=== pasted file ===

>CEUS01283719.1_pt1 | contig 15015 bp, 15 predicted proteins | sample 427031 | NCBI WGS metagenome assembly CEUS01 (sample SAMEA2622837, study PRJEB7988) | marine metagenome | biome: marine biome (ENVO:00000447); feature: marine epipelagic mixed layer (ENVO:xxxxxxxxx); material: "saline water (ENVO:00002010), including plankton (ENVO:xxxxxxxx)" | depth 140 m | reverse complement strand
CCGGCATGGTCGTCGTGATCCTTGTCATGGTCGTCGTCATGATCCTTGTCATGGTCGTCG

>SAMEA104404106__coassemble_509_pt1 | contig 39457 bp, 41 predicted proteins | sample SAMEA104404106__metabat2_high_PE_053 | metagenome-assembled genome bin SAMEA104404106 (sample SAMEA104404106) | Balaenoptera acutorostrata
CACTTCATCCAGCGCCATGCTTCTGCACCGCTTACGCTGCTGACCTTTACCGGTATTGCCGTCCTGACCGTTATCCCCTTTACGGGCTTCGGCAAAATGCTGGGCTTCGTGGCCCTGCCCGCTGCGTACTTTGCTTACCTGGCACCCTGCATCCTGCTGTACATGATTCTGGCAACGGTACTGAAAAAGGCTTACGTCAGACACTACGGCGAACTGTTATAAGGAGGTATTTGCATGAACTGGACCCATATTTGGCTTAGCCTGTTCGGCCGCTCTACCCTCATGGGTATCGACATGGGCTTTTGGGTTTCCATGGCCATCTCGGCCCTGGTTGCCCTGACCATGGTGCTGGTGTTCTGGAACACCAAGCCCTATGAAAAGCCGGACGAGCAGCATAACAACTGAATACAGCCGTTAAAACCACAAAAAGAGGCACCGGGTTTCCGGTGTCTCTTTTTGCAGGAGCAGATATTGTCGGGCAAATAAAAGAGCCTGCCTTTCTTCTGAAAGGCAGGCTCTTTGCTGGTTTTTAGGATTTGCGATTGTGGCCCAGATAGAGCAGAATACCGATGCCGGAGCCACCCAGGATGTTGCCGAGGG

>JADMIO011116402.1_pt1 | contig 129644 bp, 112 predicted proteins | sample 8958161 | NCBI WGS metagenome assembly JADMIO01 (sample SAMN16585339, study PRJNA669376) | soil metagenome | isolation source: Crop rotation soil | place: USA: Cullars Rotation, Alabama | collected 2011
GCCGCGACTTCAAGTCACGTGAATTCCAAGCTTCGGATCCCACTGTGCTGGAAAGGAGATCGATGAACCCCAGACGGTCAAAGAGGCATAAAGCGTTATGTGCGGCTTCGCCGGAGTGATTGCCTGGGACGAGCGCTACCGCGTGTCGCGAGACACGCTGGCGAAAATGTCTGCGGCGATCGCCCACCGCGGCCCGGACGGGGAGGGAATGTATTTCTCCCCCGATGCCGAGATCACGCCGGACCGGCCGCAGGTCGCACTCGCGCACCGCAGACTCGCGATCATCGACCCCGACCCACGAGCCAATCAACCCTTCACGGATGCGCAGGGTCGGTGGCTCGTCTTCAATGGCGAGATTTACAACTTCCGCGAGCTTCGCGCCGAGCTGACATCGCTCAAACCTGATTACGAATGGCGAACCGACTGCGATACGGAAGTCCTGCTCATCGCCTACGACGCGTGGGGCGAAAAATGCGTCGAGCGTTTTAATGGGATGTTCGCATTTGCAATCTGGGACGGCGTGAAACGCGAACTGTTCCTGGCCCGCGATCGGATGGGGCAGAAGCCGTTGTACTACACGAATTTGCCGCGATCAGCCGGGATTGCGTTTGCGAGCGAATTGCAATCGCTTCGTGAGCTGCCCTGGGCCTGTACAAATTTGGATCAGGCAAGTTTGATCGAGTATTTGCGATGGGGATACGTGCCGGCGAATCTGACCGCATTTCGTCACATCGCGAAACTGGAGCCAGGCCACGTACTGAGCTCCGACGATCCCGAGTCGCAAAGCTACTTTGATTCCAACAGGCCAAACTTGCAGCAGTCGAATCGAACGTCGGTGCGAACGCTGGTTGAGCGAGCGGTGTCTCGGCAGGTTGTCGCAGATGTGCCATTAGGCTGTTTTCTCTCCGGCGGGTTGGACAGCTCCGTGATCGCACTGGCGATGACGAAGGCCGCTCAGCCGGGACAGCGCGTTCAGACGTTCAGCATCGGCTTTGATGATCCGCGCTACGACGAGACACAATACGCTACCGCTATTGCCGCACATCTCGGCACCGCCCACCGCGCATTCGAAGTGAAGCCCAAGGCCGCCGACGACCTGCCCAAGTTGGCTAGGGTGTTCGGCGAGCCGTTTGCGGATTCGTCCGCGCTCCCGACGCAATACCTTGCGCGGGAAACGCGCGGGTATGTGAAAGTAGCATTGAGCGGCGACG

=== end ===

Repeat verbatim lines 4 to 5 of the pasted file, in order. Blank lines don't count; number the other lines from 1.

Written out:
CACTTCATCCAGCGCCATGCTTCTGCACCGCTTACGCTGCTGACCTTTACCGGTATTGCCGTCCTGACCGTTATCCCCTTTACGGGCTTCGGCAAAATGCTGGGCTTCGTGGCCCTGCCCGCTGCGTACTTTGCTTACCTGGCACCCTGCATCCTGCTGTACATGATTCTGGCAACGGTACTGAAAAAGGCTTACGTCAGACACTACGGCGAACTGTTATAAGGAGGTATTTGCATGAACTGGACCCATATTTGGCTTAGCCTGTTCGGCCGCTCTACCCTCATGGGTATCGACATGGGCTTTTGGGTTTCCATGGCCATCTCGGCCCTGGTTGCCCTGACCATGGTGCTGGTGTTCTGGAACACCAAGCCCTATGAAAAGCCGGACGAGCAGCATAACAACTGAATACAGCCGTTAAAACCACAAAAAGAGGCACCGGGTTTCCGGTGTCTCTTTTTGCAGGAGCAGATATTGTCGGGCAAATAAAAGAGCCTGCCTTTCTTCTGAAAGGCAGGCTCTTTGCTGGTTTTTAGGATTTGCGATTGTGGCCCAGATAGAGCAGAATACCGATGCCGGAGCCACCCAGGATGTTGCCGAGGG

>JADMIO011116402.1_pt1 | contig 129644 bp, 112 predicted proteins | sample 8958161 | NCBI WGS metagenome assembly JADMIO01 (sample SAMN16585339, study PRJNA669376) | soil metagenome | isolation source: Crop rotation soil | place: USA: Cullars Rotation, Alabama | collected 2011